In defining Gromov-Witten invariants using symplectic geometry, most of the trouble is to achieve transversality for moduli spaces of pseudo-holomorphic curves which are multiple covers of simple ones. One technique which was invented by Ruan and Tian allows us to define the invariants for semi-positive symplectic manifolds. Namely they deform the equation $\overline{\partial}(u)=0$ to

$$ \overline{\partial}(u)= \nu $$

Solutions to this equation are no longer multiply covered and we can achieve transversality on stable $\mathbf{domains}$ using these ideas. The maps from unstable bubble domains which are multiple covers can be reduced to their simple image and can be seen to occur in codimension 2 . Therefore we can ignore them.

In their famous Annals paper, Ionel and Parker define relative Gromov-Witten invariants for pairs $(X,V)$ where $V$ is a symplectic submanifold of $X$ a compact symplectic manifold. They seem to indicate that they can achieve transversality under the assumption that both $X$ and $V$ are semi-positive symplectic manifolds using the same idea as Ruan and Tian.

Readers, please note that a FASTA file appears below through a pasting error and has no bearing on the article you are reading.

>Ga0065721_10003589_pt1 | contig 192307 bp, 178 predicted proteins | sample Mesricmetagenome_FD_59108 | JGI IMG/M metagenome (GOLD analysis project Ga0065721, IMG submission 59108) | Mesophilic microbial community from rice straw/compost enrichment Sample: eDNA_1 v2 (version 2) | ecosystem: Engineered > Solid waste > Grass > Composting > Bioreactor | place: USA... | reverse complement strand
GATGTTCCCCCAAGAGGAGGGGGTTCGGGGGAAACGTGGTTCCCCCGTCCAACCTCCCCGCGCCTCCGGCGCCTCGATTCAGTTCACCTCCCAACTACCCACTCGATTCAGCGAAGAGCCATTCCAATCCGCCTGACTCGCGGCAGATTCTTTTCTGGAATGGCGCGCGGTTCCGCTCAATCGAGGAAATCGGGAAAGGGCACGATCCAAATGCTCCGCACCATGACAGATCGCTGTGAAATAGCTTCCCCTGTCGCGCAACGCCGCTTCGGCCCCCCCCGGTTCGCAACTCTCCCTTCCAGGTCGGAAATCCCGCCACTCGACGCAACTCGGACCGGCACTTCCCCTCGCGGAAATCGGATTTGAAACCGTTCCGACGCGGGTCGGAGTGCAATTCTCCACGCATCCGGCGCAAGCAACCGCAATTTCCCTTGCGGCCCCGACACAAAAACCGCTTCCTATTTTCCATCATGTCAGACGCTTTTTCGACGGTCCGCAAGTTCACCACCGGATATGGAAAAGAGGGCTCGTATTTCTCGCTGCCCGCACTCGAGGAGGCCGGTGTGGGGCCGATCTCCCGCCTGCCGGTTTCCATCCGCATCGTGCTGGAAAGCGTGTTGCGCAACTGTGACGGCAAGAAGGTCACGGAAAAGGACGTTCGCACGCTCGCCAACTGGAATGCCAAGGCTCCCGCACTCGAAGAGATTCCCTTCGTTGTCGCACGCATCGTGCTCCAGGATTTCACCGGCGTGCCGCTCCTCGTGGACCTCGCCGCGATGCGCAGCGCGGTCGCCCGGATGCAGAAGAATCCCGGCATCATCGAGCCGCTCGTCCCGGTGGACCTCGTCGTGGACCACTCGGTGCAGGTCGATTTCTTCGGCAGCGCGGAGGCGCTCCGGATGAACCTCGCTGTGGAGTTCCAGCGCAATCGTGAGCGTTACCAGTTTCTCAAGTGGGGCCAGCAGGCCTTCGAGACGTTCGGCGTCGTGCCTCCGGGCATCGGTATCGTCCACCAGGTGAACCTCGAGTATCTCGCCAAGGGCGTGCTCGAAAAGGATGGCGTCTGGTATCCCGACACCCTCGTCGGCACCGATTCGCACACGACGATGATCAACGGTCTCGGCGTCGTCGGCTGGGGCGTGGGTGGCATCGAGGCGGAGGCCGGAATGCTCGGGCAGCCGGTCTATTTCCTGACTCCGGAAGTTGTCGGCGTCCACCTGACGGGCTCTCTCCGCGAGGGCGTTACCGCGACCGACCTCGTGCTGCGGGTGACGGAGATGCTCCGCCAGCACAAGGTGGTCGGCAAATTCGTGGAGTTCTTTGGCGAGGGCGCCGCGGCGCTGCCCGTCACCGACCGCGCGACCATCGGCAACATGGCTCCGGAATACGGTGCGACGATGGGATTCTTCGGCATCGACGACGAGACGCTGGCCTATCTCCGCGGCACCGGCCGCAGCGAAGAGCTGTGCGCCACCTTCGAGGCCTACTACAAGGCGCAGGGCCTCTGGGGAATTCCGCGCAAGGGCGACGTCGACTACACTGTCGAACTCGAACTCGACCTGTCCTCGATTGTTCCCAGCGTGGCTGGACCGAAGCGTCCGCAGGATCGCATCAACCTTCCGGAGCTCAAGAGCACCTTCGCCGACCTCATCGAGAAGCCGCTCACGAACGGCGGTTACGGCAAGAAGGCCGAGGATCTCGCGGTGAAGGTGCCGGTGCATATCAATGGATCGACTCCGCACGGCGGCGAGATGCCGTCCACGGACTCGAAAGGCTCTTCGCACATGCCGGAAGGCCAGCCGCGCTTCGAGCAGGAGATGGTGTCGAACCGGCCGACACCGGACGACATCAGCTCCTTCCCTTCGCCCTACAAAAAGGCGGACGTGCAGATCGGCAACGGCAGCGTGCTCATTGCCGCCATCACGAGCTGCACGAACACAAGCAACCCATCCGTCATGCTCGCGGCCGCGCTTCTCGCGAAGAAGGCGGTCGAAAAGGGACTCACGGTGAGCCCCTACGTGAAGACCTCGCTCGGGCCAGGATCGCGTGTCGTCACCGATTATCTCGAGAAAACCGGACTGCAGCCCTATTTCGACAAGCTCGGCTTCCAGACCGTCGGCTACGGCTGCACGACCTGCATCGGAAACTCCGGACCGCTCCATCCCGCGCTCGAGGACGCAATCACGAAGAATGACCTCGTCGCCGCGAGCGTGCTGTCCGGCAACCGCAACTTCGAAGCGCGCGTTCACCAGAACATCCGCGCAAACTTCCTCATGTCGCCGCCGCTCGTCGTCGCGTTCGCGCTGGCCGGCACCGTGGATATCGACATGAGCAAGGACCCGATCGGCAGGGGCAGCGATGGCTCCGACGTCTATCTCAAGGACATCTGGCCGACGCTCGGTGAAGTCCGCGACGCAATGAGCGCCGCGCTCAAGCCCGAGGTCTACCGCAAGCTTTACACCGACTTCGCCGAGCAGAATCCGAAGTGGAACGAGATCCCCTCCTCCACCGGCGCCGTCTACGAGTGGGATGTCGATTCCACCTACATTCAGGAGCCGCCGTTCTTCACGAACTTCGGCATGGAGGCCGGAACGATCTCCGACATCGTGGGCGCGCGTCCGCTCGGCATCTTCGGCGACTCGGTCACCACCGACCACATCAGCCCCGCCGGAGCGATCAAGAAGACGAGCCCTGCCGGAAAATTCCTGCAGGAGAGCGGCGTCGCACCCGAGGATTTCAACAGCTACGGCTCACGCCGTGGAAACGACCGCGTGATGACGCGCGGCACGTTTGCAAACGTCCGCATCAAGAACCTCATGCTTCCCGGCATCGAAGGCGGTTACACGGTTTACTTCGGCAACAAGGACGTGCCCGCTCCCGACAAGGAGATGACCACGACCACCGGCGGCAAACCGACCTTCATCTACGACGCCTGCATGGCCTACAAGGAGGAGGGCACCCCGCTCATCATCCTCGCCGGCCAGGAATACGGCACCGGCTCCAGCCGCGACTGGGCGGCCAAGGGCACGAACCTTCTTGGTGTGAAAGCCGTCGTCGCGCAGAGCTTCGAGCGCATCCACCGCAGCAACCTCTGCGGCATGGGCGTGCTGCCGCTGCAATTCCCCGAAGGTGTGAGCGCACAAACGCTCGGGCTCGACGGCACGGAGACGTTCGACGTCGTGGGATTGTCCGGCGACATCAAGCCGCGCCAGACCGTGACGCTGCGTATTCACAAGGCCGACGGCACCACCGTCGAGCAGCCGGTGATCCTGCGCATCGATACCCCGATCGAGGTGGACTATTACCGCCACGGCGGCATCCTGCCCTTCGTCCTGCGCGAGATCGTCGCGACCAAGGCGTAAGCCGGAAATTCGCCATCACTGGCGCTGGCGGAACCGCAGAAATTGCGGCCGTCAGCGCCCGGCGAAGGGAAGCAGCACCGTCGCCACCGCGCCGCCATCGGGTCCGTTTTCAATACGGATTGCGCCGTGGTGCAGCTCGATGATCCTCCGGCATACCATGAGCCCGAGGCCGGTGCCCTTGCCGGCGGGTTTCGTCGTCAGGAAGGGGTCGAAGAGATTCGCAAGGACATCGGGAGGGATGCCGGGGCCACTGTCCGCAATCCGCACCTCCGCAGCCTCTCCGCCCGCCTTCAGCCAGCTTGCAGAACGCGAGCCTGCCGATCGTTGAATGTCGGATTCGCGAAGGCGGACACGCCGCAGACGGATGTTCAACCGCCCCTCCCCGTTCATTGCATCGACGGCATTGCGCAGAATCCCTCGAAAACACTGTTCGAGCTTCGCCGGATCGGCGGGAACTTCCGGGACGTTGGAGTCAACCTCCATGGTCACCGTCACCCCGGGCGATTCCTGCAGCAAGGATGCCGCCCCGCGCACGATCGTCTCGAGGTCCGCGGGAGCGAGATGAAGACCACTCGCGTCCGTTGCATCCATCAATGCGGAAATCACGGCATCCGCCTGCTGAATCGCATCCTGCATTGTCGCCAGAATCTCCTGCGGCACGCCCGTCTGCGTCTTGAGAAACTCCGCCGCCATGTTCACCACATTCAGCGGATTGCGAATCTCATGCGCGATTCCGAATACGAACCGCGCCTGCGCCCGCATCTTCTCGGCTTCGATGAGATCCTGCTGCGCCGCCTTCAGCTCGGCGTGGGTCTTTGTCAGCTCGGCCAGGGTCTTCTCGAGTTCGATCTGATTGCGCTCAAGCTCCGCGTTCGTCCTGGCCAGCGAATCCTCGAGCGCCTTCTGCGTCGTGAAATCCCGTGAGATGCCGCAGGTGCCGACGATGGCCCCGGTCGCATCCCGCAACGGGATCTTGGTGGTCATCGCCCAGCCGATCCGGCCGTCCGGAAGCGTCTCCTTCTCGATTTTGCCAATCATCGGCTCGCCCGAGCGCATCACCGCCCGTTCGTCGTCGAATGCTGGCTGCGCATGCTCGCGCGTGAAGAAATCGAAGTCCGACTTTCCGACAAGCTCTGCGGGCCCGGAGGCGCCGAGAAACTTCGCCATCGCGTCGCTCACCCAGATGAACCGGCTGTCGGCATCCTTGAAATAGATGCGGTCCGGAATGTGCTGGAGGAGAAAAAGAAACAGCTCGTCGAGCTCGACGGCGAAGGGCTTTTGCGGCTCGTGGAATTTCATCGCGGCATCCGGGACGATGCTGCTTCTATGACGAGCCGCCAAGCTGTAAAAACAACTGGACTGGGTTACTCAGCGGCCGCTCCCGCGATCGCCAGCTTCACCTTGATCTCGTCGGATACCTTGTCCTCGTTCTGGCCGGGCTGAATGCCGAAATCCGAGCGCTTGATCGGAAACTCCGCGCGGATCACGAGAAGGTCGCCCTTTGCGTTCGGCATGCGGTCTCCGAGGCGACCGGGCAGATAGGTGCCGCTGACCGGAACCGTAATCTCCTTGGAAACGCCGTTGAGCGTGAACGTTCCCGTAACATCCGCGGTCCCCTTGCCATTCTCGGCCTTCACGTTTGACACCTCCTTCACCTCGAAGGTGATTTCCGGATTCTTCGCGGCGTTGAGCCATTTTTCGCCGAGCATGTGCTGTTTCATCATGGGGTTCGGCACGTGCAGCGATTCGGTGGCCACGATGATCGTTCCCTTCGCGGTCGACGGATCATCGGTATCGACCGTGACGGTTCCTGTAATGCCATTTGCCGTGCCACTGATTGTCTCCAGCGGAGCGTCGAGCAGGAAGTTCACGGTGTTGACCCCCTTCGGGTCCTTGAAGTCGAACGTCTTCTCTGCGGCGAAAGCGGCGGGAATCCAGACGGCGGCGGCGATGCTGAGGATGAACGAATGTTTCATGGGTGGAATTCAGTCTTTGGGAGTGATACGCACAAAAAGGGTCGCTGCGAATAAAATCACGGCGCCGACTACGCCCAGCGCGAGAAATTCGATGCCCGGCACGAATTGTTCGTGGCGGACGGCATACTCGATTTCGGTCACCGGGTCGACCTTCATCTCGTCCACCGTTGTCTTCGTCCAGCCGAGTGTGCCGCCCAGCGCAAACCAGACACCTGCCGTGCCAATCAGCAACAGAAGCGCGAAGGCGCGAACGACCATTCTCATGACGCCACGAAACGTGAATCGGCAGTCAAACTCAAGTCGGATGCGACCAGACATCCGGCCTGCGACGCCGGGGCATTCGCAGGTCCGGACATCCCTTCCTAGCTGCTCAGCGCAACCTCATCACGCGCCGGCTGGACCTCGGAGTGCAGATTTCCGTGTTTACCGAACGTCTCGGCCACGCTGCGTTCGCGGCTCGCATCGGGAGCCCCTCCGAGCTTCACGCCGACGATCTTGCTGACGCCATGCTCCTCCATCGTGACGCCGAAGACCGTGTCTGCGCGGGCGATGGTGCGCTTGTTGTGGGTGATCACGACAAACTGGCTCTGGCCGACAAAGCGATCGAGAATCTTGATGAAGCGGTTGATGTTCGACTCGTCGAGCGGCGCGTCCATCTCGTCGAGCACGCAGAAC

What I want to know is: what allows us to rule out sphere bubbles from unstable domains in the relative setting?

My difficulty is that I don't see why semi-positivity is enough to ensure that when we reduce an unstable sphere with possible tangency of intersection conditions along the divisor $V$, the dimension of the reduced spheres is lower than the virtual dimension of the moduli space of $V$-regular maps.

In the case that our intersection multiplicity with $V$ is say $d$ at each marked point, then the condition might be elegantly expressed as "the root DM stack on $(X,V,d)$" be semi-positive and $V$ is semi-positive. I haven't thought too carefully about this though... In any case, it's not too hard to write down the condition that you need explicitly and it seems to be different from what I mentioned above, so I have the feeling I'm missing a key point in the definition.

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    $\begingroup$ Send me an email and I will share some notes with you which explains things. $\endgroup$ Feb 7 '14 at 19:15
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    $\begingroup$ Have you sorted this question out? I'm also interested in the answer, though I haven't thought about it very much yet. $\endgroup$
    – Sam Lisi
    Feb 19 '14 at 14:53

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